Can you be stressed out and not know it? Yes. However, emotions that you don’t voice or process can materialize in other ways.
Stress can wreak havoc on your physical self. Anyone who ever held the hot seat when their teacher called on them to answer a question they weren’t prepared for knows pressure triggers an immediate physiological response. Over time, these changes can lead to disease. Please learn to recognize how stress affects your body so that you can take action to regain calm when you see the signs.
1. Your Pulse Races
Stress activates your sympathetic nervous system — which is responsible for your fight or flight reflex. Your body needs to rev up blood flow to your muscles, and your heart needs to get it there.
Learn how to take your pulse by placing two fingers between the bone and tendon over your radial artery — on the thumb side of your wrist. Count the number of beats for 15 seconds and multiply by four. While normal resting heart rates lie between 60 and 100 beats-per-minute for adults, some athletes may go as low as 40 — learn your baseline so that you know when yours races.
2. You Develop High Blood Pressure
High blood pressure contributes to countless deaths yearly. Hypertension puts pressure on vein and arterial walls and can lead to strokes, heart attacks and failure.
Excess cortisol, a stress hormone, raises your blood pressure. Scientists previously studied the phenomenon in patients with Cushing’s syndrome, although they now believe that the hormone lurks behind other unexplained cases of hypertension.
3. You Sweat Excessively
“His palms are sweaty, knees weak, arms are heavy.” Anyone familiar with the Eminem hit “Lose Yourself” recognizes that stress affects your body by making your sweat more.
Hyperhidrosis, or excess sweating unrelated to exercise, results from many causes but can lead to social anxiety — increasing your stress levels. If you don’t know why you sweat so much, please consider talking to your doctor.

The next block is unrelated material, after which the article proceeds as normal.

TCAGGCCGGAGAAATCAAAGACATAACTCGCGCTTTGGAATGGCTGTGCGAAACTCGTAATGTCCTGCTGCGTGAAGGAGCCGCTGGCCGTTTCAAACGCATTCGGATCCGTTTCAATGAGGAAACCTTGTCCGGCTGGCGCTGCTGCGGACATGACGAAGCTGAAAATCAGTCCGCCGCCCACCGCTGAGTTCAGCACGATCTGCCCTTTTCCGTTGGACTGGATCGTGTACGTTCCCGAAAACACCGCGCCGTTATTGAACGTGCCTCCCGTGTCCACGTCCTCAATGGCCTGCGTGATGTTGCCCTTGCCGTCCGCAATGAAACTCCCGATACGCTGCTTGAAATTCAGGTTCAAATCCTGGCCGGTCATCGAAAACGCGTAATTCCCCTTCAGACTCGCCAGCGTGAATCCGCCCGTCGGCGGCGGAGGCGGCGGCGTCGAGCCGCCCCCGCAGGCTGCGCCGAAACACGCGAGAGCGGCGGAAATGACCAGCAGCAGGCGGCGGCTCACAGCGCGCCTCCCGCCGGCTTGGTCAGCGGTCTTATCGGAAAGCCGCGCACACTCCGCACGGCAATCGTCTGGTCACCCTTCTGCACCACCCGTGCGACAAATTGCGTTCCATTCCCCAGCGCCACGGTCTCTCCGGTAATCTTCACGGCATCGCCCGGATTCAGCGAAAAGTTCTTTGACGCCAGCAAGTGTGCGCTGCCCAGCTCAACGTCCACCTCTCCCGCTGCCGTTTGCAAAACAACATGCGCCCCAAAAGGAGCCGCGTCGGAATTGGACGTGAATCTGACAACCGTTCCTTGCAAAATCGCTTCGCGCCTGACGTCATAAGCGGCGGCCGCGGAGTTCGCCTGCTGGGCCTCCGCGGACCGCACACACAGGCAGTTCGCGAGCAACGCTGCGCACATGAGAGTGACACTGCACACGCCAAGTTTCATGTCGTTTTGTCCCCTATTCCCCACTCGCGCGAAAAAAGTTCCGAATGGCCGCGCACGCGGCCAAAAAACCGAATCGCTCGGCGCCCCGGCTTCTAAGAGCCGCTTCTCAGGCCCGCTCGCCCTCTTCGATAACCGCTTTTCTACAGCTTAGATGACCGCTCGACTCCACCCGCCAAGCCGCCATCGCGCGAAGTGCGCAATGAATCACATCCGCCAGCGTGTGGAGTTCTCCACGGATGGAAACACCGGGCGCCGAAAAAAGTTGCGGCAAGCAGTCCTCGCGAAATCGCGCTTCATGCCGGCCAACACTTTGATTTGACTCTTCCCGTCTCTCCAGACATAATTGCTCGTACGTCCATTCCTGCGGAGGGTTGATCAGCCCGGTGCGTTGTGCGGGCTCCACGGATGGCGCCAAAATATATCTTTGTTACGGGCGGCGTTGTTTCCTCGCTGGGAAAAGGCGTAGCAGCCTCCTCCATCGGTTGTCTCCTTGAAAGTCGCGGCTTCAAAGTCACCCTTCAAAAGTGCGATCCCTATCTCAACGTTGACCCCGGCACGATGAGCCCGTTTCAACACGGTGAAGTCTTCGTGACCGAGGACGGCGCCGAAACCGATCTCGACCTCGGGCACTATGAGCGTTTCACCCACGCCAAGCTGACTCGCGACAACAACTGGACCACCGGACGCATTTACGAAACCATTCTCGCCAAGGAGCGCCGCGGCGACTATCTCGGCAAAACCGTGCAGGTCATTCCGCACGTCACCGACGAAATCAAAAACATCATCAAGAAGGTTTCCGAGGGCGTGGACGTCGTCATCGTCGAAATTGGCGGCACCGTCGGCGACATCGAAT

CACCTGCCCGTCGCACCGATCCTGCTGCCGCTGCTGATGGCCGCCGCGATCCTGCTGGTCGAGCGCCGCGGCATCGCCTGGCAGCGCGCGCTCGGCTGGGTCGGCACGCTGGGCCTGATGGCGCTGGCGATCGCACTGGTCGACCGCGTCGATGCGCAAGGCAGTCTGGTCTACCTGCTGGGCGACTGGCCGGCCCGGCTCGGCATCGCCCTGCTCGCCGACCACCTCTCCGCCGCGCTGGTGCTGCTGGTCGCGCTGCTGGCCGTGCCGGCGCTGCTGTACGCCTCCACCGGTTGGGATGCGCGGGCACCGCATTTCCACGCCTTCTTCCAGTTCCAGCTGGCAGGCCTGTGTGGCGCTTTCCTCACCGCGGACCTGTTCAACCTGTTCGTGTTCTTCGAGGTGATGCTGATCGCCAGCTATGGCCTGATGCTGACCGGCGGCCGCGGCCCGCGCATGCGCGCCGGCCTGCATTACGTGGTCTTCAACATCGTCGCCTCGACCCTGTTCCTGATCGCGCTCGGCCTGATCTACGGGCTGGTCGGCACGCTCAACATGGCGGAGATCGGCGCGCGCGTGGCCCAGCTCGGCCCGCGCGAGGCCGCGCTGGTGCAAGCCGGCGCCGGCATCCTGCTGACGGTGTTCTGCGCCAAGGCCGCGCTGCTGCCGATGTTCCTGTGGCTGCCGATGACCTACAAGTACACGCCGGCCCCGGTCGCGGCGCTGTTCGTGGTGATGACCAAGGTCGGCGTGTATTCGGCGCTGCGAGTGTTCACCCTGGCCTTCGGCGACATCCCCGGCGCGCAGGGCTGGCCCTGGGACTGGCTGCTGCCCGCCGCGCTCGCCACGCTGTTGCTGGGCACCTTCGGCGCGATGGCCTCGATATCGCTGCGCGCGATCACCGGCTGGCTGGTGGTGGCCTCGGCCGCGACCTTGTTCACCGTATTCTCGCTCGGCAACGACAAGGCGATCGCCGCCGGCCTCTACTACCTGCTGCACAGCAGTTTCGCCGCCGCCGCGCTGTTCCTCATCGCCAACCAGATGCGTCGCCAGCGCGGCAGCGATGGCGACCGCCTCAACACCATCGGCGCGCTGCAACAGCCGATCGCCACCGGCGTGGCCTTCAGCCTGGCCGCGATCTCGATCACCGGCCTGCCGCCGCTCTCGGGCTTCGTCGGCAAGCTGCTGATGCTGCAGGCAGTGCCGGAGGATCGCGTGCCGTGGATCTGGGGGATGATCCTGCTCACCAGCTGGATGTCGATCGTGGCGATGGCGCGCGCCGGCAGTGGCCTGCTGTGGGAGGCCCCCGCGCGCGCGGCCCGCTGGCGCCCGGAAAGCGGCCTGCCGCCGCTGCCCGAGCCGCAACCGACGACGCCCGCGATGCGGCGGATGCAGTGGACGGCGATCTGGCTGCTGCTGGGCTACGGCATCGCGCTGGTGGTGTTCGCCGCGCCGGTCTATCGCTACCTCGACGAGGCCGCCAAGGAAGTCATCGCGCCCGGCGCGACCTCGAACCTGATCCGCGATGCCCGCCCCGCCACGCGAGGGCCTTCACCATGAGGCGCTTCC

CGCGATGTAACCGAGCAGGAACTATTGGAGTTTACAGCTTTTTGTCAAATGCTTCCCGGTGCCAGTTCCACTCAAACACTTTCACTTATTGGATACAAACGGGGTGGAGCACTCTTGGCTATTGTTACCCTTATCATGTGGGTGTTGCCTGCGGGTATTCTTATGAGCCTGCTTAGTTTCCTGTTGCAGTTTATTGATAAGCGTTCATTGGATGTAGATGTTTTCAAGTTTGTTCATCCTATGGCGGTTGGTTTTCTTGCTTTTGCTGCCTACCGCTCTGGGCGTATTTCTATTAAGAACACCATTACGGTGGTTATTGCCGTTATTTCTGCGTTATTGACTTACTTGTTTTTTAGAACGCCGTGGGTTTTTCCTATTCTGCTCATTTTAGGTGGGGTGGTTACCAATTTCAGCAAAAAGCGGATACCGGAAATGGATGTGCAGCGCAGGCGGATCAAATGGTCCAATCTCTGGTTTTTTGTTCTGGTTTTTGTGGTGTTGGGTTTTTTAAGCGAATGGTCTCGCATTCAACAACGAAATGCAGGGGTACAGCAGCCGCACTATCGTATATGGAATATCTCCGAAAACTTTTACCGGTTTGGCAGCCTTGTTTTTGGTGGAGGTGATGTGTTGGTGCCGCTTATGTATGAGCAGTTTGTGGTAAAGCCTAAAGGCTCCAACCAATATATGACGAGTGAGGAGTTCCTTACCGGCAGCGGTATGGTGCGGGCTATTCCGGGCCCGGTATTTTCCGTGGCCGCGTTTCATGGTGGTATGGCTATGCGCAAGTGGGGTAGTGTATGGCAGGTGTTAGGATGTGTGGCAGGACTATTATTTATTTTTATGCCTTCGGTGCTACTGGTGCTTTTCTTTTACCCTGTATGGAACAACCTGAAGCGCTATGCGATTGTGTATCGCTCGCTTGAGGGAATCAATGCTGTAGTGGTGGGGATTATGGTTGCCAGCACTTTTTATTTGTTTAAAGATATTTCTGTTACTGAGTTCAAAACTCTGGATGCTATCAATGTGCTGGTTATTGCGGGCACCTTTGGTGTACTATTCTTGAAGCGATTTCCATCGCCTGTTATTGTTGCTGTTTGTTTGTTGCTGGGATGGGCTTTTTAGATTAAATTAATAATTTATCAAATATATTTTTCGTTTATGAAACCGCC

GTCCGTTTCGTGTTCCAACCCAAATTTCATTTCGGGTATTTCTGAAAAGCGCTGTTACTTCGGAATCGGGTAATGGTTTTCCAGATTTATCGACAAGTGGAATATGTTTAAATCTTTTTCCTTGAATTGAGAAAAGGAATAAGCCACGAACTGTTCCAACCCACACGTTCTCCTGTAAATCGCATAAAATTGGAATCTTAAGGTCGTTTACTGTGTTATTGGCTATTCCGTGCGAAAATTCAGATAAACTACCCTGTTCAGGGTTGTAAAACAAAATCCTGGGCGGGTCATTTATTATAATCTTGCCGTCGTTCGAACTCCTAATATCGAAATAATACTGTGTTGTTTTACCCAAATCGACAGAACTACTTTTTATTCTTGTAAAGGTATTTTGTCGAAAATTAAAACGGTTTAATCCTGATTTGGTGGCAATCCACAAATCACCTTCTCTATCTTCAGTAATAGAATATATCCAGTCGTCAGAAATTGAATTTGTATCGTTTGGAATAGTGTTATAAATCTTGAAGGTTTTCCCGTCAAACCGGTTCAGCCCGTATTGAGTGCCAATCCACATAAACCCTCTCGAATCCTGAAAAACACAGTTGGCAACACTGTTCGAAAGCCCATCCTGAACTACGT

4. You Gain Excess Weight
Cortisol, that pesky stress hormone, makes your body retain sodium. Any woman who has ever suffered the PMS blues knows that excess salt makes you bloated and puffy.
Plus, this hormone prepares your body for a continued onslaught, which prompts you to eat more. Worse, you crave high-calorie foods rich in fat, salt and sugar. Before you know it, you can’t button your favorite jeans.
5. You Start Losing Hair
It’s normal to lose anywhere from 50 to 100 hairs daily, so don’t worry about a little bit on your comb. Do consider taking a break if yours starts coming out in clumps.
The effect occurs because a sudden shock affects your telogen hairs — those that aren’t actively growing but at rest. While this form of hair loss typically reverses, chronic stress can make it ongoing. Plus, some individuals develop trichotillomania, or a compulsion to tear out their hair.
6. You Feel Weak and Shaky
Think about how you’d feel after fleeing an angry bear. You’d probably collapse in a shaky heap once you reached safety.
The same thing happens when you get an adrenaline and cortisol surge from stressors like potential job loss. However, since you can’t flee most modern terrors by running away, you must find alternative means of self-care.
7. You Grind Your Teeth
Does your head constantly pound when you feel stressed? If you crack a molar, that’s a sure sign you grind your teeth when you sleep.
Grinding your teeth can result in significant pain and tooth damage. Unfortunately, many Americans struggle with the high cost of dental care and lack access to treatment. Fortunately, you can find over-the-counter mouth guards to prevent this behavior while you sleep, but you might have to try several pairs before finding one that fits.
8. You Get Sick More Often
Stress decreases your immune response. Part of the reason is that tossing and turning at night prevents your body from replenishing its store of cytokines, vital proteins for fighting infection.
Additionally, the ongoing flood of stress hormones taxes your system. Think of your immunity like an army. If it’s busy fighting battles on several fronts, it’s resources spread thin.
9. Your Stomach Revolts
While fortunately, relatively few people get so nervous that they vomit, stress can lead to gastrointestinal disorders. While you can’t control external stressors, you can take charge of your diet to keep your intestinal flora balanced.
Even though stress drives you to seek high-calorie junk foods, strive to eat a plant-based diet with tons of vegetables. Fermented foods, such as yogurt and tempeh, can help, as can beverages like kombucha. You can also find over-the-counter (OTC) prebiotic and probiotic supplements to keep your gut bacteria healthy.
10. You Shut Down
Finally, when you reach your breaking point, you might find it impossible to get out of bed. Eventually, your body raises the white flag and cries, “enough.”
Try to use stress-reduction techniques before you reach this point. However, if you do, turn to a furry friend — or text a trusted real one to get you going. Throw open your curtains and put on some lively tunes to psych yourself up to tackle another day.
Understand How Stress Affects Your Body and Watch the Signs
Recognizing how stress affects your body clues you into signs that you need a break. If you notice any of these symptoms, please, give yourself a break, focus on your breathing and indulge in a little TLC